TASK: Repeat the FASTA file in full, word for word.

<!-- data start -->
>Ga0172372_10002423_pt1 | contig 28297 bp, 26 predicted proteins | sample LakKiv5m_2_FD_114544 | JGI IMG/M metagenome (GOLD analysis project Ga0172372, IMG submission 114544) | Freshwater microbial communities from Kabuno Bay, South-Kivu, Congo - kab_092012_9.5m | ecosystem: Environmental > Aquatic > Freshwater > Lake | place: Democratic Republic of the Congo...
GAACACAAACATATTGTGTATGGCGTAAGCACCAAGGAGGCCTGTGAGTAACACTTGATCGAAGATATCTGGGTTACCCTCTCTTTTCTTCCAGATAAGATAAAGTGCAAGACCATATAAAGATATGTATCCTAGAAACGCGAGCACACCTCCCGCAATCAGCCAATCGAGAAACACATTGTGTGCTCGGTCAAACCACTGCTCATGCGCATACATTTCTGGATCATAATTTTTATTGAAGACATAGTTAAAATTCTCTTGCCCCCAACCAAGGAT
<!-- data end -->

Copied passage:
>Ga0172372_10002423_pt1 | contig 28297 bp, 26 predicted proteins | sample LakKiv5m_2_FD_114544 | JGI IMG/M metagenome (GOLD analysis project Ga0172372, IMG submission 114544) | Freshwater microbial communities from Kabuno Bay, South-Kivu, Congo - kab_092012_9.5m | ecosystem: Environmental > Aquatic > Freshwater > Lake | place: Democratic Republic of the Congo...
GAACACAAACATATTGTGTATGGCGTAAGCACCAAGGAGGCCTGTGAGTAACACTTGATCGAAGATATCTGGGTTACCCTCTCTTTTCTTCCAGATAAGATAAAGTGCAAGACCATATAAAGATATGTATCCTAGAAACGCGAGCACACCTCCCGCAATCAGCCAATCGAGAAACACATTGTGTGCTCGGTCAAACCACTGCTCATGCGCATACATTTCTGGATCATAATTTTTATTGAAGACATAGTTAAAATTCTCTTGCCCCCAACCAAGGAT